Aneesh Chaganty’s feature directorial debut marks another entry into the gradually growing thriller sub-genre of movies that take place entirely within a computer screen. Popularised by the horribly average Unfriended and its sequel Unfriended: Dark Web, this style of film making is a natural evolution of the found-footage sub-genre, as our obsession with computer screens rapidly grows.
Searching differs from those horror-focused predecessors, however, by being a smarter thriller that holds back on the slapstick gore and instead opts for a much more realistic story of a missing teen and her mysterious internet history. John Cho, known perhaps best as Sulu in the Star Trek reboots, plays David Kim: the recently widowed father to his quietly grieving daughter, Margot (Michelle La). In an opening sequence akin to Pixar’s UP, we learn of the family’s earlier years and the subsequent illness that takes one of them away.
From here, a domestic drama unfolds as Margot goes missing, and John enlists the help of Detective Vick (Debra Messing) to track her down. Utilising tools like Facetime and iMessage, we get a glimpse of John while he slowly unravels through stress and guilt. It’s by far the best performance featured in Searching, and makes you wish that Cho was given more dramatic roles to sink his teeth in to.
Conversely, Michelle La’s portrayal of the enigmatic Margot is noticeably less stellar. She’s not awful, but her grief and melancholy comes across as half-baked for the snippets of her dual-life we get glimpses of, as David learns of what she’s been wrapped up in. These moments serve as useful character building, though, if primarily for David as we learn his relationship with his daughter wasn’t quite as picturesque as it first appears.
Purely from a presentation standpoint, Searchingis an impressive achievement. It uses the well-tread staples like Facetime to great effect, but also manages to create tension solely through a spreadsheet — not exactly an easy feat. There’s also some clever uses of soundtrack, such as David listening to downbeat classical piano music while he browses old photographs of his family. Sometimes this is a little on-the-nose, yes, but it compliments the natural feel of the film. There’s a few moments where this goes too far – a boiling kettle squealing to build tension – but these are thankfully kept to a minimum.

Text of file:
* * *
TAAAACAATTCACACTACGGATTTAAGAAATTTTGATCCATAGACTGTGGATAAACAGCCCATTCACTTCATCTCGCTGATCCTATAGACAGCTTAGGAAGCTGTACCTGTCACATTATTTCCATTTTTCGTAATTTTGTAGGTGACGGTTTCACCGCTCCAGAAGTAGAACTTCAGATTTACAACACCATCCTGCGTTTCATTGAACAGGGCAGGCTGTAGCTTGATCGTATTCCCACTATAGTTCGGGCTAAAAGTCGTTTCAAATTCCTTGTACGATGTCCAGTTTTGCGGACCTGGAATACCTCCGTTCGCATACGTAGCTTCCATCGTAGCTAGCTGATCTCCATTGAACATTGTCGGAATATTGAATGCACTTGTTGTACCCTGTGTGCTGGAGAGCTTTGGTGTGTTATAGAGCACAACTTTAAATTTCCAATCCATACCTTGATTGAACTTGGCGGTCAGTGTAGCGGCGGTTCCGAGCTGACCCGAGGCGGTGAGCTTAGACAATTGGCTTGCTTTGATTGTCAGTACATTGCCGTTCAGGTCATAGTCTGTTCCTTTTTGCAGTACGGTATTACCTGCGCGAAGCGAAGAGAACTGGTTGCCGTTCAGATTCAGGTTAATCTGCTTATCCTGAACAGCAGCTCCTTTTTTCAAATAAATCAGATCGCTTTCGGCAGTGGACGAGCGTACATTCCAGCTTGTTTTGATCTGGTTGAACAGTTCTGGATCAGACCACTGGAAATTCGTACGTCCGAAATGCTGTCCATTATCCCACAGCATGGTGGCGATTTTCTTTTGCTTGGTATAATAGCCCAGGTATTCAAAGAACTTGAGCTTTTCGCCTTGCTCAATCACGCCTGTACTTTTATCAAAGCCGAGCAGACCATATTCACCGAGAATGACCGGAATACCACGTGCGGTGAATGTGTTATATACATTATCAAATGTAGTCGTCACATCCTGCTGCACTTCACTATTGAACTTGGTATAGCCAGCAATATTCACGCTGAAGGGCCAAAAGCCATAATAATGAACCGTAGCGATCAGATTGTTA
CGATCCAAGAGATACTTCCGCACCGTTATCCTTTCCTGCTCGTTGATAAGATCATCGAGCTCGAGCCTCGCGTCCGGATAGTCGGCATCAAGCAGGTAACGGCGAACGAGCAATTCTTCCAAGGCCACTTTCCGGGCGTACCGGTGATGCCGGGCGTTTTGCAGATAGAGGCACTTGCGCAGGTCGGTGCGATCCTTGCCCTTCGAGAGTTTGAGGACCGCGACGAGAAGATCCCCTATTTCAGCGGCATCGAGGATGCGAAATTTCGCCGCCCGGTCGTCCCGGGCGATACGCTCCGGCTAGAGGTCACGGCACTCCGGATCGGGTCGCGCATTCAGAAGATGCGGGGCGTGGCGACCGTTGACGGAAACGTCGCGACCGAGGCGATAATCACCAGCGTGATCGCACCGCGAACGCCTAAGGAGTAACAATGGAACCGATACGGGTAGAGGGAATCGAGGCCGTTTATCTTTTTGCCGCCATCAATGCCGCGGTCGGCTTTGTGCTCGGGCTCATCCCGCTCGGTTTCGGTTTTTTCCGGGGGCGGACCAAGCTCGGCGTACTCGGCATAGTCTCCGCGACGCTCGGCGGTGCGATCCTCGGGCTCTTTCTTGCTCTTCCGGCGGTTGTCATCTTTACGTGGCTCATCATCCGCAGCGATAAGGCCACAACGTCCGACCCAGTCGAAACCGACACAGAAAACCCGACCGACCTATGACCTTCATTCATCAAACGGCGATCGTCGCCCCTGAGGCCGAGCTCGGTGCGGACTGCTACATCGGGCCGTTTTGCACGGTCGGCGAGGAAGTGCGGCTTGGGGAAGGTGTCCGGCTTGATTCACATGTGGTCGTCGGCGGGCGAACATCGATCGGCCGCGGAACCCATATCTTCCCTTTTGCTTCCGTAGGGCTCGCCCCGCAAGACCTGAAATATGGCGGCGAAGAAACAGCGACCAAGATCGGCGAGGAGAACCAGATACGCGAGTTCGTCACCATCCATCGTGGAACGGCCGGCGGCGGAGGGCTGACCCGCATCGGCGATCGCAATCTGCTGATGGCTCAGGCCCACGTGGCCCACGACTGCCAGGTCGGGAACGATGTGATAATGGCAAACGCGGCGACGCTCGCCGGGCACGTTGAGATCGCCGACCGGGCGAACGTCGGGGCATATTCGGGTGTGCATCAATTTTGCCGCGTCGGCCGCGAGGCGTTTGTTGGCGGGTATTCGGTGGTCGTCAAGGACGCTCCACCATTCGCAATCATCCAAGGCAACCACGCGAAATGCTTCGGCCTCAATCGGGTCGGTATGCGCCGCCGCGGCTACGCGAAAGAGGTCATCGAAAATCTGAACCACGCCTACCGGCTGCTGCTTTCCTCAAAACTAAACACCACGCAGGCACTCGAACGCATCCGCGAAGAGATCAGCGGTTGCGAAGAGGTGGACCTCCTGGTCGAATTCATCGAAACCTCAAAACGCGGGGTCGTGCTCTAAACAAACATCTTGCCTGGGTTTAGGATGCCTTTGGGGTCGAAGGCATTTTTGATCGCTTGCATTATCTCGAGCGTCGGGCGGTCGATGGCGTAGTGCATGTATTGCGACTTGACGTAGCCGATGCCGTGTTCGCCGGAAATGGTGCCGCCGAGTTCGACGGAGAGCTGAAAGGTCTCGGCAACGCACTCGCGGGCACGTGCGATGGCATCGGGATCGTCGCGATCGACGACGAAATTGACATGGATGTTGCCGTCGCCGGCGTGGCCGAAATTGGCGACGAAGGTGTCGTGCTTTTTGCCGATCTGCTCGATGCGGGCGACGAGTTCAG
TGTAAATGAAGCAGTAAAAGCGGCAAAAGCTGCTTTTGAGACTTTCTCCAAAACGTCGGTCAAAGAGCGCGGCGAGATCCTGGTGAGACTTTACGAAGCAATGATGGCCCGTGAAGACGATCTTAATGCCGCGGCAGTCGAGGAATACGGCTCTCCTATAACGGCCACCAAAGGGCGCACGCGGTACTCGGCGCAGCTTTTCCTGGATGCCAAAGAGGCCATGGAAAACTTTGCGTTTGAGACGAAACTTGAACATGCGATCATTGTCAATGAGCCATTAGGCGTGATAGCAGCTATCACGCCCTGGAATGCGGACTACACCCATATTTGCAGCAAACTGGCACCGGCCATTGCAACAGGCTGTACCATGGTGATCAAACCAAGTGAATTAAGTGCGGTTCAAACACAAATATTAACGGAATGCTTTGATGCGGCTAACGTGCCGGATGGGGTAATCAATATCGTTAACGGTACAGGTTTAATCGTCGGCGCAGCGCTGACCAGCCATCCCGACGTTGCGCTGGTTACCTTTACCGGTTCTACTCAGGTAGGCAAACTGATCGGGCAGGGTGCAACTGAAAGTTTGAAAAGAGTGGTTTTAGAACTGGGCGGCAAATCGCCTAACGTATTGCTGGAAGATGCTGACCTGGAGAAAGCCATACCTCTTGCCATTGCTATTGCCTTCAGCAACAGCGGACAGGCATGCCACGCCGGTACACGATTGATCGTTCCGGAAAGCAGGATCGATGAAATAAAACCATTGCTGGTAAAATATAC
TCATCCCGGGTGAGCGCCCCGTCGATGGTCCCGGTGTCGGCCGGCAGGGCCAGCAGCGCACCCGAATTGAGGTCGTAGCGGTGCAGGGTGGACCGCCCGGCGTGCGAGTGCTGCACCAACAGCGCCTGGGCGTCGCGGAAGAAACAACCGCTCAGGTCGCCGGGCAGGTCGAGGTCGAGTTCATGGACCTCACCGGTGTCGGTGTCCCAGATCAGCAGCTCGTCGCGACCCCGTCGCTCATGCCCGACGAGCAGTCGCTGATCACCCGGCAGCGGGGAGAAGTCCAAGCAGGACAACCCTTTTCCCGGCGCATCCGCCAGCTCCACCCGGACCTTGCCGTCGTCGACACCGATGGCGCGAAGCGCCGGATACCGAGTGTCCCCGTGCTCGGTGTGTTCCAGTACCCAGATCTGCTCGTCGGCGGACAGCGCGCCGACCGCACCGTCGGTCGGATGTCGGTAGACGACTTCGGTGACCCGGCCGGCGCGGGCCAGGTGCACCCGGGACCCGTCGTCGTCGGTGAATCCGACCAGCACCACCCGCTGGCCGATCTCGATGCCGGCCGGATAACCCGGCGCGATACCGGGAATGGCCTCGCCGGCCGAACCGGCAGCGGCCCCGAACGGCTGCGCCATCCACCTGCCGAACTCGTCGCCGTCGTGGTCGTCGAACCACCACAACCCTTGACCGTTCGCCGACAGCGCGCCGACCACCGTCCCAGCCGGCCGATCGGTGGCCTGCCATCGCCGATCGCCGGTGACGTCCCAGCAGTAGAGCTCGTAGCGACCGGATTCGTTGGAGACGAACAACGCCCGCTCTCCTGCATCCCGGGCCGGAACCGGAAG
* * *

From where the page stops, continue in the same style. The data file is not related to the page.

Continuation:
The most commendable aspect of the movie is that, unlike the aforementioned horrors that have pioneered this in-screen style, Searching doesn’t villainise the internet or computers. Yes, Margot’s interactions online are what potentially led to her disappearance (no spoilers), but David’s use of his iMac and his family computer are much more relatable than a ghost overtaking his computer.
Anybody savvy with the internet will think that they can predict the film’s ending from a few minutes in — I did, at least. But Searching has a few clever tricks up its sleeve to keep you guessing, and a few red herrings that completely change the film’s direction. Advertising for the movie suggested that it was a modern-day Hitchcock, and while I wouldn’t say the film managed to pull off this much of a bait-and-switch, it certainly packs some thriller-cliche punches that set it above your average instalment.
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